Finally, I decided to bite the bullet and upgrade my desktop machine to Windows 10 as well. This is where I took a very deep breath and a long pause. My desktop is the centre of my world. It is where I create all my documents, access Emails, surf the Internet, use a scanner, Braille display and printer, and is my first port of call for anything computer-related. It is the hub of my little Tardis, where my laptops are networked to it, and external drives are connected for storing backups of all my work.

So it was with great trepidation yet resolve that I upgraded. It went well, and I proceeded to update Microsoft Office to 2016 at the same time. Even this was straightforward until I launched Outlook … and noticed something was wrong …


My Braille display alerted an unusual message when I opened Outlook, but it went away as I started to scroll through my Emails. The spurious message turned out to be something relating to iCloud, so this was fixed. But it was when I wanted to reply to, or forward an Email, that JAWS began to hang. It felt like I was trying to fight with an elastic band that wouldn’t ping back. I checked all my settings, and found them to be as before, the way I like them. But nothing stopped my screenreader from misbehaving.

I eventually decided to contact the Microsoft Accessibility Help Desk. It is a dedicated team trained to understand how a screenreader works. They can go into your computer remotely to identify and fix any issues you are having. It is a free 0800 number, so I gave them a ring. I basically wanted to eliminate the Microsoft end of the deal.

The person assigned to my call was very pleasant. I explained my Outlook problems, and asked if he knew of any issues with Microsoft and JAWS. He attempted to take over my PC remotely, but he couldn’t get in. He said he could only see part of my screen, and asked if I had any antivirus software running that might be restricting him. I had Eset Smart Security on my computer, so the gentleman attempted to disable it. When he couldn’t, he tried uninstalling Eset with drastic consequences. Whether it was his remote software causing a conflict, or something else entirely, I have no idea, but Eset only half came out, meaning it was rendered useless to me.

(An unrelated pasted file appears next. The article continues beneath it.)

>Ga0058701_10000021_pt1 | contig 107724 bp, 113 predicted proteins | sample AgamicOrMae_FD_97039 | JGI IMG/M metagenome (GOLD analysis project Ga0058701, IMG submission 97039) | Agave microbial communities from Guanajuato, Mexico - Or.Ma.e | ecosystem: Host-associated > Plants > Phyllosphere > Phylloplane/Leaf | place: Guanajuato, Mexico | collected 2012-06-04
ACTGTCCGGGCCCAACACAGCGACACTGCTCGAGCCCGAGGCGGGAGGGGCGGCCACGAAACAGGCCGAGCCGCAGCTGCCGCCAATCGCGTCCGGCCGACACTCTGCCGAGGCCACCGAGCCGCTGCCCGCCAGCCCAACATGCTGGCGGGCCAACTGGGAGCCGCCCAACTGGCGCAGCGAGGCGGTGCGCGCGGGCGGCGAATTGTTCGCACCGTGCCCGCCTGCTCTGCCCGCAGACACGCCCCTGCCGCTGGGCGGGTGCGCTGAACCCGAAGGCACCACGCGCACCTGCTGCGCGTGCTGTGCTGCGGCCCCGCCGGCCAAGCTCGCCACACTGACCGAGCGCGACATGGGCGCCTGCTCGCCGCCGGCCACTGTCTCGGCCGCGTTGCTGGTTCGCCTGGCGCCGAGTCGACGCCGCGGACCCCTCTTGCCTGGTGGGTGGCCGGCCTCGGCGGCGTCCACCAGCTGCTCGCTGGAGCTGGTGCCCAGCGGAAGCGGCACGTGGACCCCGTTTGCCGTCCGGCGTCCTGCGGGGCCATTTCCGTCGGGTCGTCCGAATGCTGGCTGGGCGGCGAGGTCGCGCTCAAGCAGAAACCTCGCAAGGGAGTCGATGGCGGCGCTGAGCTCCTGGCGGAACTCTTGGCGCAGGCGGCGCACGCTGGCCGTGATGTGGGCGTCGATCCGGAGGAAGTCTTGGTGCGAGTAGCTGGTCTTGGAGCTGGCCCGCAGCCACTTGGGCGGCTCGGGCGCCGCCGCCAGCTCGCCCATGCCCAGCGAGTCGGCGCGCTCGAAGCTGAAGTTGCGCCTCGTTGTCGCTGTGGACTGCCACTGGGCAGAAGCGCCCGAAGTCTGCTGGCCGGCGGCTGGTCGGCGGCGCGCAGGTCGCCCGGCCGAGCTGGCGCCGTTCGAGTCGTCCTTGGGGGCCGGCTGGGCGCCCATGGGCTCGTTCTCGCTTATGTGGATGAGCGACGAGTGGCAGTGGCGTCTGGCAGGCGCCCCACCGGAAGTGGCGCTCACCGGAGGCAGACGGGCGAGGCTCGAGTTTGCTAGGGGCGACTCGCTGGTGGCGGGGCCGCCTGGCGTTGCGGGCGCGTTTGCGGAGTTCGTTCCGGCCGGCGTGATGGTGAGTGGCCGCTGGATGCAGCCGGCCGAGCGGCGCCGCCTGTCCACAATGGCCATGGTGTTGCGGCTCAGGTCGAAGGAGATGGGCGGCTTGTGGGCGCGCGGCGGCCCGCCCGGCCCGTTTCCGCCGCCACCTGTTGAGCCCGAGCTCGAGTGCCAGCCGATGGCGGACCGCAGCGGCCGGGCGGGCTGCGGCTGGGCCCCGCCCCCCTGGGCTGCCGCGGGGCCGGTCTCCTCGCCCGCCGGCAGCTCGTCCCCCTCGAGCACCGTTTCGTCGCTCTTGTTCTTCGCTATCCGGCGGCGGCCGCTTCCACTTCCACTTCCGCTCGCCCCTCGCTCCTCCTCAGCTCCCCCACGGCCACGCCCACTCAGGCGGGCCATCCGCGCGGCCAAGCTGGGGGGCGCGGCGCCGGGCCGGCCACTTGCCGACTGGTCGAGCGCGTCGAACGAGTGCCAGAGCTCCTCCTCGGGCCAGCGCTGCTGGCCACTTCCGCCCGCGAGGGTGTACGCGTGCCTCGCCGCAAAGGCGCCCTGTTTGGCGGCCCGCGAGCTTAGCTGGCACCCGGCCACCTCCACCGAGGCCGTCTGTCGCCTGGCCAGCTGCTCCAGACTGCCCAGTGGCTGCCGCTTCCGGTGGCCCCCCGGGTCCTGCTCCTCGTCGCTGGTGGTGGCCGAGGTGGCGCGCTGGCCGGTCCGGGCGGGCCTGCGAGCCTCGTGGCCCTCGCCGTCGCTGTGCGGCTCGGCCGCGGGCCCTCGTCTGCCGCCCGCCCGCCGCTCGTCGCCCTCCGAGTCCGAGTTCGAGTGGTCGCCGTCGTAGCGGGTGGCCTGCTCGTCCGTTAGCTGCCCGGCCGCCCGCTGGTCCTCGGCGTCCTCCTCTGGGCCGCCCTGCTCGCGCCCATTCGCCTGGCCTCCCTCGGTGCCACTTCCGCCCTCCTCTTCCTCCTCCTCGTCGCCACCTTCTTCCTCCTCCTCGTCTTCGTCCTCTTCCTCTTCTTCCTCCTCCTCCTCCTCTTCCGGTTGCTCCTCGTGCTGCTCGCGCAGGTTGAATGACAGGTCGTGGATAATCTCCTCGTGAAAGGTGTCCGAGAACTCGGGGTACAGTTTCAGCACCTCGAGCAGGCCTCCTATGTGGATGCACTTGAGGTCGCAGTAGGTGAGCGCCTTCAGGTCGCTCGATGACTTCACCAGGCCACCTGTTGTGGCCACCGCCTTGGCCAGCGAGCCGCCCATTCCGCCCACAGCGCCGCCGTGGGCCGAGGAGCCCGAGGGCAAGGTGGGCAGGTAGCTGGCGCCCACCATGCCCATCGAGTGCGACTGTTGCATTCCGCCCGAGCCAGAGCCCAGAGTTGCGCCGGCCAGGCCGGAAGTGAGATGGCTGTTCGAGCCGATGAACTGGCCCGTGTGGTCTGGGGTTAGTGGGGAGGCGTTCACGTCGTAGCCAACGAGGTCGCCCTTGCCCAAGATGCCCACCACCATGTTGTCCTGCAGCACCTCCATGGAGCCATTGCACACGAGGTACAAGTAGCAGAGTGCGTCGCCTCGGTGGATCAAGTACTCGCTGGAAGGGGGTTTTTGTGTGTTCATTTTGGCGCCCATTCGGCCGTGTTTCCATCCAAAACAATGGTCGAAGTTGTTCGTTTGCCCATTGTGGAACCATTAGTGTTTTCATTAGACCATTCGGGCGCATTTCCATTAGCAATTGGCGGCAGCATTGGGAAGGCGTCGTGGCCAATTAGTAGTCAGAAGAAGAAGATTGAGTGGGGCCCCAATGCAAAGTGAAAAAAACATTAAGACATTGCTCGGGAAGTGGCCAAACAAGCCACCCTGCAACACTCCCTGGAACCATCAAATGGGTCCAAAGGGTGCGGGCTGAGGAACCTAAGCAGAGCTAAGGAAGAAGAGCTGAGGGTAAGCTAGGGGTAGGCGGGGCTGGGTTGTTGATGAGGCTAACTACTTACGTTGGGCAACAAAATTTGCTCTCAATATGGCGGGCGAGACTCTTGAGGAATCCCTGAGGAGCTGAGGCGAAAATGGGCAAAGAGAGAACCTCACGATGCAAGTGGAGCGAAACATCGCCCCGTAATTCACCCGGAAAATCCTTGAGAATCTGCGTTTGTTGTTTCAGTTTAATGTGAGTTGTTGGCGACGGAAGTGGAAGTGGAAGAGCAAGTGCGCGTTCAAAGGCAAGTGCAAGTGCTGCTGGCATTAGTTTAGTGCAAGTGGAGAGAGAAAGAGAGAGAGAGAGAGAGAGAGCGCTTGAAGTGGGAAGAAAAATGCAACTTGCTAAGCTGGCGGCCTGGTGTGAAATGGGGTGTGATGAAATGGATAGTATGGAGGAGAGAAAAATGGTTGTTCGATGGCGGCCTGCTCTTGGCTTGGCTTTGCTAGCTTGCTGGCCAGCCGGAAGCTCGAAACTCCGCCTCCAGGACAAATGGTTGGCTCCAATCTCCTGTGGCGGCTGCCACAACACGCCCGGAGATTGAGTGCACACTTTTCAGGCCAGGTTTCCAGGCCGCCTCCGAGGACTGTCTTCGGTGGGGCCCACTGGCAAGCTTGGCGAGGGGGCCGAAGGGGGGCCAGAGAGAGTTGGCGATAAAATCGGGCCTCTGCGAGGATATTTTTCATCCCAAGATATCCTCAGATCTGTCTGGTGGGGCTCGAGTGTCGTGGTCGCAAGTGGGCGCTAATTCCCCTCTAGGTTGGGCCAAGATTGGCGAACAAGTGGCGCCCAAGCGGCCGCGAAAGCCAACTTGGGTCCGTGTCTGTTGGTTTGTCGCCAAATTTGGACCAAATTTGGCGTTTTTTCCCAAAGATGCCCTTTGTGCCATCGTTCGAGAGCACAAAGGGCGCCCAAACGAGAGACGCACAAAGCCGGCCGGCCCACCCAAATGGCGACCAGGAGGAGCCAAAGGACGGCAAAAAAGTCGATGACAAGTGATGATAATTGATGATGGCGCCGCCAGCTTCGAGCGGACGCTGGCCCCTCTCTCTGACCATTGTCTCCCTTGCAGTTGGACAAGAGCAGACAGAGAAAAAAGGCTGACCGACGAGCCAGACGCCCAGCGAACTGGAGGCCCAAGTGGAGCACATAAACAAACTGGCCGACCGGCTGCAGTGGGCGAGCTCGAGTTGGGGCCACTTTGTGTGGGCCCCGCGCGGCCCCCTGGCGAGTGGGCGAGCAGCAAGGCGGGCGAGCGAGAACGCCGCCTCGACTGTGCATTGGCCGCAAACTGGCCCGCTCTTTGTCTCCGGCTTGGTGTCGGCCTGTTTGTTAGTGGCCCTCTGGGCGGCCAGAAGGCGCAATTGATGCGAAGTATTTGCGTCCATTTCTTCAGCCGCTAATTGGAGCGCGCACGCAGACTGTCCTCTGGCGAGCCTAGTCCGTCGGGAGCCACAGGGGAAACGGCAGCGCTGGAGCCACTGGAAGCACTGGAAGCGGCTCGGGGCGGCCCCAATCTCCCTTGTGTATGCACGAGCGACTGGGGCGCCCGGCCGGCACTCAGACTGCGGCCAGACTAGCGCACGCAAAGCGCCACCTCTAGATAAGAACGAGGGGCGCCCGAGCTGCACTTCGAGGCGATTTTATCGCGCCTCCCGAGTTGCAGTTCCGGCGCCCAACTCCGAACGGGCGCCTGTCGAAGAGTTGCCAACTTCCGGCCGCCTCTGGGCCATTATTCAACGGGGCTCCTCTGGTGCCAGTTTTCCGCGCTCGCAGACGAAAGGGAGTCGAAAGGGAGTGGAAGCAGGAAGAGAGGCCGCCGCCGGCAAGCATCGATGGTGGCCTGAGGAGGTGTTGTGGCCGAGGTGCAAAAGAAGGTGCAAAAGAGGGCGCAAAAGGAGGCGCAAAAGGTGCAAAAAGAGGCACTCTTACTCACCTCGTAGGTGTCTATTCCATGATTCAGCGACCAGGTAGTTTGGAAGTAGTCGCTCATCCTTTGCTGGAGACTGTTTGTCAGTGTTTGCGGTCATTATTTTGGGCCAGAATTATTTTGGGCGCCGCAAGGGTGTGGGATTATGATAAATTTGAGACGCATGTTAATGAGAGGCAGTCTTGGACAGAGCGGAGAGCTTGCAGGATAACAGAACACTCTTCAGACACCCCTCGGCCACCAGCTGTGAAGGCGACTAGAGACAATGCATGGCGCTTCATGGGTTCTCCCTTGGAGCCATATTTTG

By this time, I was utterly distraught. I am embarrassed to say that I then broke down, and my husband came to take over the call. I had visions of having to get the computer completely wiped and everything installed again from scratch. This takes time given the number of customisations you normally perform when it is up and running again. The tears came thick and fast as I imagined all sorts of complications that I might have to face, with no access to my favourite programs. Perhaps we have become too reliant on computers to serve our needs?

The gentleman at Microsoft said that I should sort out Eset, then contact them again to see if it would let his team into my computer to take a good look at Outlook. But I knew my first step was to contact the lovely people at Eset to fix their software for me. This they did, using special diagnostic tools to remove the program completely. Eset were fantastic, knowing exactly what to do as they have knowledge of screenreaders and, of course, their software.